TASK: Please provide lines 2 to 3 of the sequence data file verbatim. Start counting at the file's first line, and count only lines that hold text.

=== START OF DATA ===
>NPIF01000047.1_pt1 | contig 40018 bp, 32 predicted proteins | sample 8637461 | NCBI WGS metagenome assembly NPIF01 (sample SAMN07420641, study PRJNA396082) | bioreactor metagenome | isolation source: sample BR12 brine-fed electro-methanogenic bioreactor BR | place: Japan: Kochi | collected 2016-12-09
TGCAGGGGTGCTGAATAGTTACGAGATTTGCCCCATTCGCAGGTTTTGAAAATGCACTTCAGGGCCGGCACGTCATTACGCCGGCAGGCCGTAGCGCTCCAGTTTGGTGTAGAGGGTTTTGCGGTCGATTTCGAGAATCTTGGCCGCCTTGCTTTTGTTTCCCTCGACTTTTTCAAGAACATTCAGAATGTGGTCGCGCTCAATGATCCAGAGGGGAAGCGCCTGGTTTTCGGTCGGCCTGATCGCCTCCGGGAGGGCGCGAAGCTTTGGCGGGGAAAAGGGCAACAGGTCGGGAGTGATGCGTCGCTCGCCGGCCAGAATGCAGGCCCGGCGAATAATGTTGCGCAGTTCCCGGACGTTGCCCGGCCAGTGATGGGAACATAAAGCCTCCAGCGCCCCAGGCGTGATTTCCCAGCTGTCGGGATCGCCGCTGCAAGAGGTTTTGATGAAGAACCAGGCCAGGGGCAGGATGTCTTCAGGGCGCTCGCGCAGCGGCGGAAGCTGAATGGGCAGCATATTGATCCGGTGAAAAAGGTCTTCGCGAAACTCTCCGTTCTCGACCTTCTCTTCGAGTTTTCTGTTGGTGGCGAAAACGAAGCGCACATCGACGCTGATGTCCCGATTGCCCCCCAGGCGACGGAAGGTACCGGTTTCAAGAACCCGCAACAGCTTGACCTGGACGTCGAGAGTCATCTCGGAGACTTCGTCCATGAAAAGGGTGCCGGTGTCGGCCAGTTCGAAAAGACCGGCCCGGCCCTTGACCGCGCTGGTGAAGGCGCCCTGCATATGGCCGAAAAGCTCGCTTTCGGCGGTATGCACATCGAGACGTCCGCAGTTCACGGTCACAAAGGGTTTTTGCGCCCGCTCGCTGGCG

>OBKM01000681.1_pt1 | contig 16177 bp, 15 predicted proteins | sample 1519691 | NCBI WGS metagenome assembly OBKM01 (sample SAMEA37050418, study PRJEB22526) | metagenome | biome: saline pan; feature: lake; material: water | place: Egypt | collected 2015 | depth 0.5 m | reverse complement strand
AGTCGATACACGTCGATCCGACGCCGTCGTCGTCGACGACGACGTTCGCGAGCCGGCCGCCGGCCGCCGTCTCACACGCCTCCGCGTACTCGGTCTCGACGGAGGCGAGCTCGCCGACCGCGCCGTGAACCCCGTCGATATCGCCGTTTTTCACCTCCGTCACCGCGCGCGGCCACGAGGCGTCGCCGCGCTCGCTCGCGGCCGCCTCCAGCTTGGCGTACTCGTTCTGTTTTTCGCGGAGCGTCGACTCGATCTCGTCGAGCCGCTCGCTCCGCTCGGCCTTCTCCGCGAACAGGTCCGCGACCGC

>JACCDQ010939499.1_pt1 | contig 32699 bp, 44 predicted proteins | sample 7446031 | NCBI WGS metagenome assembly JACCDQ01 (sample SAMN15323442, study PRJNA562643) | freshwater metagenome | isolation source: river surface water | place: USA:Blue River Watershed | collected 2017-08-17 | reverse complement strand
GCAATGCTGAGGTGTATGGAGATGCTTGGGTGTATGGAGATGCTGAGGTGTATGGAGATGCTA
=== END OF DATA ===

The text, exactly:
TGCAGGGGTGCTGAATAGTTACGAGATTTGCCCCATTCGCAGGTTTTGAAAATGCACTTCAGGGCCGGCACGTCATTACGCCGGCAGGCCGTAGCGCTCCAGTTTGGTGTAGAGGGTTTTGCGGTCGATTTCGAGAATCTTGGCCGCCTTGCTTTTGTTTCCCTCGACTTTTTCAAGAACATTCAGAATGTGGTCGCGCTCAATGATCCAGAGGGGAAGCGCCTGGTTTTCGGTCGGCCTGATCGCCTCCGGGAGGGCGCGAAGCTTTGGCGGGGAAAAGGGCAACAGGTCGGGAGTGATGCGTCGCTCGCCGGCCAGAATGCAGGCCCGGCGAATAATGTTGCGCAGTTCCCGGACGTTGCCCGGCCAGTGATGGGAACATAAAGCCTCCAGCGCCCCAGGCGTGATTTCCCAGCTGTCGGGATCGCCGCTGCAAGAGGTTTTGATGAAGAACCAGGCCAGGGGCAGGATGTCTTCAGGGCGCTCGCGCAGCGGCGGAAGCTGAATGGGCAGCATATTGATCCGGTGAAAAAGGTCTTCGCGAAACTCTCCGTTCTCGACCTTCTCTTCGAGTTTTCTGTTGGTGGCGAAAACGAAGCGCACATCGACGCTGATGTCCCGATTGCCCCCCAGGCGACGGAAGGTACCGGTTTCAAGAACCCGCAACAGCTTGACCTGGACGTCGAGAGTCATCTCGGAGACTTCGTCCATGAAAAGGGTGCCGGTGTCGGCCAGTTCGAAAAGACCGGCCCGGCCCTTGACCGCGCTGGTGAAGGCGCCCTGCATATGGCCGAAAAGCTCGCTTTCGGCGGTATGCACATCGAGACGTCCGCAGTTCACGGTCACAAAGGGTTTTTGCGCCCGCTCGCTGGCG

>OBKM01000681.1_pt1 | contig 16177 bp, 15 predicted proteins | sample 1519691 | NCBI WGS metagenome assembly OBKM01 (sample SAMEA37050418, study PRJEB22526) | metagenome | biome: saline pan; feature: lake; material: water | place: Egypt | collected 2015 | depth 0.5 m | reverse complement strand